Extreme Programming (XP) was conceived and developed to address the specific needs of software development conducted by small teams in the face of vague and changing requirements. This new lightweight methodology challenges many conventional tenets, including the long-held assumption that the cost of changing a piece of software necessarily rises dramatically over the course of time. XP recognizes that projects have to work to achieve this reduction in cost and exploit the savings once they have been earned.
Fundamentals of XP include:
Why is XP so controversial? Some sacred cows don't make the cut in XP:
You may love XP, or you may hate it, but "Extreme Programming Explained" will force you to take a fresh look at how you develop software.
Foreword by Erich Gamma. Preface. I. THE PROBLEM. 1. Risk: The Basic Problem. Our Mission.2. A Development Episode. 3. Economics of Software Development. Options.Example.4. Four Variables. Interactions Between the Variables.Focus on Scope.5. Cost of Change. 6. Learning to Drive. 7. Four Values. Communication.Simplicity.Feedback.Courage.The Values in Practice.8. Basic Principles. 9. Back to Basics. Coding.Testing.Listening.Designing.Conclusion.II. THE SOLUTION. 10. Quick Overview. The Planning Game.Small Releases.Metaphor.Simple Design.Tesing.Refactoring.Pair Programming.Collective Ownership.Continuous Integration.40-Hour Week.On-Site Customer.Coding Standards.11. How Could This Work? The Planning Game.Short Releases.Metaphor.Simple Design.Testing.Refactoring.Pair Programming.Collective Integration.Continuous Integration.40-Hour Week.On-Site Customer. @@AHEADS = Coding Standards.Conclusion.12. Management Strategy. Metrics.Coaching.Tracking.Intervention.13. Facilities Strategy. 14. Splitting Business and Technical Responsibility. Business.Development.What to Do?Choice of Technology.What If It Is Hard?15. Planning Strategy. The Planning Game.Planning in a Week.16. Development Strategy. Continuous Integration.Collective Ownership.Pair Programming.17. Design Strategy. The Simplest Thing that Could Possibly Work.How Does Designing Through Refactoring Work?What Is Simplest?How Could This Work?Role of Pictures in Design.System Architecture.18. Testing Strategy. Who Writes Tests?Other Tests.19. Adopting XP. 20. Retrofitting. Testing.Design.Planning.Management.Development.In Trouble?21. Lifecycle of an Ideal XP Project. Exploration.Planning.Iterations to First Release.Productionizing.Maintenance.Death.22. Roles for People. Programmer.Customer.Tester.Tracker.Coach.Consultant.Big Boss.23. 20-80 Rule. 24. What Makes XP Hard. 25. When to Try XP. 26. XP at Work. Fixed Price.Outsourcing.Insourcing.Time and Materials.Completion Bonus.Early Termination.Frameworks.Shrinkwrap Products.27. Conclusion. Expectation.Annotated Bibliography.Glossary. Index. 0201616416T04062001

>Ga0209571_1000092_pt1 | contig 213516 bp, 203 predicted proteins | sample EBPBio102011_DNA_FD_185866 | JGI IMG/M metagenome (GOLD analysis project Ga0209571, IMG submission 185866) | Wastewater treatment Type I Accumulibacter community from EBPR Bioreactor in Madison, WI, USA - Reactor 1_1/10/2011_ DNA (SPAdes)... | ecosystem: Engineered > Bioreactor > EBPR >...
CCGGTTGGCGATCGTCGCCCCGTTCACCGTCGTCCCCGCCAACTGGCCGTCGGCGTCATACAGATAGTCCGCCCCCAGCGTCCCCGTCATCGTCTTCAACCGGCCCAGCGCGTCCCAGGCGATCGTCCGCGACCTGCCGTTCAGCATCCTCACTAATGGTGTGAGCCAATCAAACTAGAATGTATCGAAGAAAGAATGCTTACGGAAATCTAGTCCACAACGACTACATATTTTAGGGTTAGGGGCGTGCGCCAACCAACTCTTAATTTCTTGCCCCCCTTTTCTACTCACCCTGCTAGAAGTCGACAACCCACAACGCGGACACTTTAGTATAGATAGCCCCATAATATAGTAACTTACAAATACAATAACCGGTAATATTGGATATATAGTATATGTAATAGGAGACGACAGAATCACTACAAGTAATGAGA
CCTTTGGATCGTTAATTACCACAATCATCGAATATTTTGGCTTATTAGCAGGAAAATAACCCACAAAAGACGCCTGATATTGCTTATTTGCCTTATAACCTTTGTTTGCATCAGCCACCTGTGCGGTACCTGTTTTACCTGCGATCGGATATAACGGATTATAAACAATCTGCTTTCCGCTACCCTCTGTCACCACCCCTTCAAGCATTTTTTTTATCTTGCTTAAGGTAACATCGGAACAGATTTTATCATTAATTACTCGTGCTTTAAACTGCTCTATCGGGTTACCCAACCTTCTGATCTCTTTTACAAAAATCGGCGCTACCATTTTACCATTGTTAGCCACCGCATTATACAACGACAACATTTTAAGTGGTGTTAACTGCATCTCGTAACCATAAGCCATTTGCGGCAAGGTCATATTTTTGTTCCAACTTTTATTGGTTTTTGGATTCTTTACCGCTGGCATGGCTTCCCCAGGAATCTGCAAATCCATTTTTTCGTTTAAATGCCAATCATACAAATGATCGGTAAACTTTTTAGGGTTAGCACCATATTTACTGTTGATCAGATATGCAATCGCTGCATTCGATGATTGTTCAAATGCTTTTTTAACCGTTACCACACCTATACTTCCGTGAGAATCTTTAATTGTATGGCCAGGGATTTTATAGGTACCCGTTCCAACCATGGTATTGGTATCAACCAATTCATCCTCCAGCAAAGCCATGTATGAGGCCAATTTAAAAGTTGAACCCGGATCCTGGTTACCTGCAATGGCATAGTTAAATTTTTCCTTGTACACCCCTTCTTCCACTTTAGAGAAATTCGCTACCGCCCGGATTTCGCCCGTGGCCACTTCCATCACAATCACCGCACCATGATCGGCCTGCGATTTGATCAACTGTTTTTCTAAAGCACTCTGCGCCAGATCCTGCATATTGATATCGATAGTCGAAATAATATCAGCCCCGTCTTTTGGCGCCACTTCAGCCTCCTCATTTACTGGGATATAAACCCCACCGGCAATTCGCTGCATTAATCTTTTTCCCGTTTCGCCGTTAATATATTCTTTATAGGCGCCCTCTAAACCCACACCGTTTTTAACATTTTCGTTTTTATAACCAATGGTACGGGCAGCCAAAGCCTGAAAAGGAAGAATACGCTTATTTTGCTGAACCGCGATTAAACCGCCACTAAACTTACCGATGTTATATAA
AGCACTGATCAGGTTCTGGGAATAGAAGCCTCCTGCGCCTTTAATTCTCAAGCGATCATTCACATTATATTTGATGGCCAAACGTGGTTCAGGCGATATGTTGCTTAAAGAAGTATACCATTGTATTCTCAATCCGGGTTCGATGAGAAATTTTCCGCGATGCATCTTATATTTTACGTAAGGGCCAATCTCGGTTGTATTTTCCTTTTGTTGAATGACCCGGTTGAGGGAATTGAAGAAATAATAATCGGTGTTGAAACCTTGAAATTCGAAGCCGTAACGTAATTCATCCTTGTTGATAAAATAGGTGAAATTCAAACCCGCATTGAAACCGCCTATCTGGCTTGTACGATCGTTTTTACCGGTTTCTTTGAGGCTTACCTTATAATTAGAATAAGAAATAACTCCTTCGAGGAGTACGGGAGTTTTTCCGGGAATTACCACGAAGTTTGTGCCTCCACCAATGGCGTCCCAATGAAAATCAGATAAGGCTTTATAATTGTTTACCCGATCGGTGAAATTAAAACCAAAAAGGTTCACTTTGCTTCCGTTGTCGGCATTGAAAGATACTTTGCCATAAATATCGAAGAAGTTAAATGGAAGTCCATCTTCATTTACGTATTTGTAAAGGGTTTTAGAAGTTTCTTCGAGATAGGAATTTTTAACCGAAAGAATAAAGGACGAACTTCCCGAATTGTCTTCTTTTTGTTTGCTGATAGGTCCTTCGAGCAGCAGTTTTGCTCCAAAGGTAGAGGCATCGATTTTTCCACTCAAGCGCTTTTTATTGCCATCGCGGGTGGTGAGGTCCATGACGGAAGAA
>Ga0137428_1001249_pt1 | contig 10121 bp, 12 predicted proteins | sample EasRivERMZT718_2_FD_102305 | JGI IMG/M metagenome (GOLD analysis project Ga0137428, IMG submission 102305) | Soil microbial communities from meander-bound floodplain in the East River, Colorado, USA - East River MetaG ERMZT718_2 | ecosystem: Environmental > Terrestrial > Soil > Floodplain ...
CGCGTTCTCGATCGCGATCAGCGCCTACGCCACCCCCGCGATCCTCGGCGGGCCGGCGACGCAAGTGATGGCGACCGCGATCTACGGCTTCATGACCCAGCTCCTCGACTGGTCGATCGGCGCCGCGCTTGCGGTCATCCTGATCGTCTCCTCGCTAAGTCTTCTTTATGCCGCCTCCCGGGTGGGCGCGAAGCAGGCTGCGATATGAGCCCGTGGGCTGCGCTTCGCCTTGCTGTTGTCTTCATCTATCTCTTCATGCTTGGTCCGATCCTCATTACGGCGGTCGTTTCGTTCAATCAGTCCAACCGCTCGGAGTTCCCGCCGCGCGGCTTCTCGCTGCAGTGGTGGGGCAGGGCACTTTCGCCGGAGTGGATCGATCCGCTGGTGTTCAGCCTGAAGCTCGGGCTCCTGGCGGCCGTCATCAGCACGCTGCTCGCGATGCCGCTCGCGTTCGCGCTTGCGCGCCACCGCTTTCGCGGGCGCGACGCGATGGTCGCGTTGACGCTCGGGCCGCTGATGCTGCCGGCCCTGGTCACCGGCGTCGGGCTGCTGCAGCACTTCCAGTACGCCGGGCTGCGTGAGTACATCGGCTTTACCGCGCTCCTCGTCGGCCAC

Kent Beck consistently challenges software engineering dogma, promoting ideas like patterns, test-driven development, and Extreme Programming. Currently affiliated with Three Rivers Institute and Agitar Software, he is the author of many Addison-Wesley titles.